Posted by B.Yacob January 27, 11 08:00 AM
  1. My son is also a first grader who prefers playing with girls..It's strange because, at school, he communicates more with girls and hangs with them at recess. He does NOT want to play football or kickball which are two popular "boy" games on the playground. But, there are times when he plays one on one with another little boy at recess, but more often, when he encounters these boys at other places (we live in small town) such as the park/ballpark, or football/basketball games, he will happily play with them without any encouragement from us. But the same goes for girls at these places. I do worry..not because I don't like the way he is..but that he will be hurt by other people who let him know he is different from the rough and tumble boys....

    Posted by J. Taylor March 4, 11 07:59 PM
  1. Wow. I just came upon this comment after a google search. It is spot on to my 5 1/2 year old new Kindergardener son. It is so true of him that he likes verbal fantasy play. He also likes some sports, but when in a mixed group he is always drawn to play with girls. Thanks for this post. It helps me think about why he looks for friends instead of just who. Really helpful.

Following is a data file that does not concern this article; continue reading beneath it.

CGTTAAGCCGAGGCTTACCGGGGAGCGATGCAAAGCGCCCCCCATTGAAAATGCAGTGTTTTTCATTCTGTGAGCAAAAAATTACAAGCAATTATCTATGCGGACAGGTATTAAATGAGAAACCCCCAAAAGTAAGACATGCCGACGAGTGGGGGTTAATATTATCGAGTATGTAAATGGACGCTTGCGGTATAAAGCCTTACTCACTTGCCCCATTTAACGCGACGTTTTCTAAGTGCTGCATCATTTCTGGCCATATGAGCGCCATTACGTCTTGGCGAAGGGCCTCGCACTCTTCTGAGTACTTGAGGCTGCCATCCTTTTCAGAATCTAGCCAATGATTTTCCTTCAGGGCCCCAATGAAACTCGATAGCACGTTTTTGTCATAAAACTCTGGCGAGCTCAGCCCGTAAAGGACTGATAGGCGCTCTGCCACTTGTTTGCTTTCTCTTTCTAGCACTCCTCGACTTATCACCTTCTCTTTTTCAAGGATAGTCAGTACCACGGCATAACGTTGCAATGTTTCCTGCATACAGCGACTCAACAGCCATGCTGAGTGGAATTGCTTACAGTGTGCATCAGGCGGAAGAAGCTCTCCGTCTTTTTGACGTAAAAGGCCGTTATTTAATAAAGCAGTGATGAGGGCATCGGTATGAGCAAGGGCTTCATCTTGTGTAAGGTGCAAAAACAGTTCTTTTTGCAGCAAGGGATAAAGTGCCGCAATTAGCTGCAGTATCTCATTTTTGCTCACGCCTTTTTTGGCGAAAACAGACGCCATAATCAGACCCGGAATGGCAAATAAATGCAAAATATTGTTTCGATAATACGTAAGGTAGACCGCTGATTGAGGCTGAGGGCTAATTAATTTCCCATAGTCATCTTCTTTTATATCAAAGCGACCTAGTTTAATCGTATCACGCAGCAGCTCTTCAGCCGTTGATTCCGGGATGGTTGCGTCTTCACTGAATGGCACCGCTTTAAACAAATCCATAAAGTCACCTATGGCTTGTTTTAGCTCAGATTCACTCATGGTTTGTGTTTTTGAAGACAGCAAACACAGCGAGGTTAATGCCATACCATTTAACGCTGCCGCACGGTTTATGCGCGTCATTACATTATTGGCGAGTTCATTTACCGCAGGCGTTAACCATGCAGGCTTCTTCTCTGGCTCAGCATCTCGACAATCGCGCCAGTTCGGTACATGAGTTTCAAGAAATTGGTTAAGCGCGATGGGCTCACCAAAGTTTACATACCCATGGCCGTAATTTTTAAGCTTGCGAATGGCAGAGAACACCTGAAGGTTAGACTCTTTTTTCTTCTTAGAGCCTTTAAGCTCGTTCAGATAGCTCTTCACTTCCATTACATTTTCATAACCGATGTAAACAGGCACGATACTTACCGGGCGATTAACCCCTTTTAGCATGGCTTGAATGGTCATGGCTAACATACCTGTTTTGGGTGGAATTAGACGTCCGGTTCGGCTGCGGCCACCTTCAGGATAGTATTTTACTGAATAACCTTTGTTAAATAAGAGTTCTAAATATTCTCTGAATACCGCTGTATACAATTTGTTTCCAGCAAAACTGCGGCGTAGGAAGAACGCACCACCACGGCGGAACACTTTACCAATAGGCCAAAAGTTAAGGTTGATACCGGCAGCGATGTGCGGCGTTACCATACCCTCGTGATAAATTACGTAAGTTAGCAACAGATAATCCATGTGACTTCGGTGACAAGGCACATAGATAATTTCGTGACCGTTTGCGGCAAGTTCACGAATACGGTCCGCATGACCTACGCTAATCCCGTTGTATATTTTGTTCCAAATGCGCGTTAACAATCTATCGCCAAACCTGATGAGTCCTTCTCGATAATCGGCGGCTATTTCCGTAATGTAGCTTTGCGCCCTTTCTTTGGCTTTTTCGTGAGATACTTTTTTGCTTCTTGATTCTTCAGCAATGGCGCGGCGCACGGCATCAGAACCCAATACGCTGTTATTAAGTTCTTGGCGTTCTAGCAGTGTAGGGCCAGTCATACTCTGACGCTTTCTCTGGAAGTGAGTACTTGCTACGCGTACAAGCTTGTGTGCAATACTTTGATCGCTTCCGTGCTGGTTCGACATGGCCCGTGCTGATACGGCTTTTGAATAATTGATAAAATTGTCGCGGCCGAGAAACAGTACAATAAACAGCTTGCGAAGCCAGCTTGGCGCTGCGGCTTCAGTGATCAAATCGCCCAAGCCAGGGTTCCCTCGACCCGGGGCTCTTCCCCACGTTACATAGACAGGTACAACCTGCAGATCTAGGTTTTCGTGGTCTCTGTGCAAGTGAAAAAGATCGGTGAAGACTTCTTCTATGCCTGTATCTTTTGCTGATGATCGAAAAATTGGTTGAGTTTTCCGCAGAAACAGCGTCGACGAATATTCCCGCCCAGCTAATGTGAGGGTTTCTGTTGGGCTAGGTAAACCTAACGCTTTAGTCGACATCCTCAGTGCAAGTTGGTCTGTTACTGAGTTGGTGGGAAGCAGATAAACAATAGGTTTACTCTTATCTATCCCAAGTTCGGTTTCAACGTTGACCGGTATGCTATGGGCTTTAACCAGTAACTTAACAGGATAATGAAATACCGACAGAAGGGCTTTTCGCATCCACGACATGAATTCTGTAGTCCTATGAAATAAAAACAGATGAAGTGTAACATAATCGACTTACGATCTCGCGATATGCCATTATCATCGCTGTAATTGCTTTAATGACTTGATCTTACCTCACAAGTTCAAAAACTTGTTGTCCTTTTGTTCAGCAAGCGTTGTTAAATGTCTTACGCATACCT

Posted by Katie August 29, 11 09:03 PM
  1. Such great commentary here! My son is now in second grade (7) and has always preferred the company of girls and taking part in girl-related activities, including dress up & being comfortable playing female roles during play activities. Everyone he counts as his closest friends are girls & we're fortunate that all parents involved have absolutely no issue with play dates and the like. In fact, his closest friend is a typical "tomboy," so they usually spend half their time doing "girl" things & half their time engaging in more "boy"-like activities. Echoing what has been stated previously, we're all just thankful that our children have these close friendships & enjoy playing together.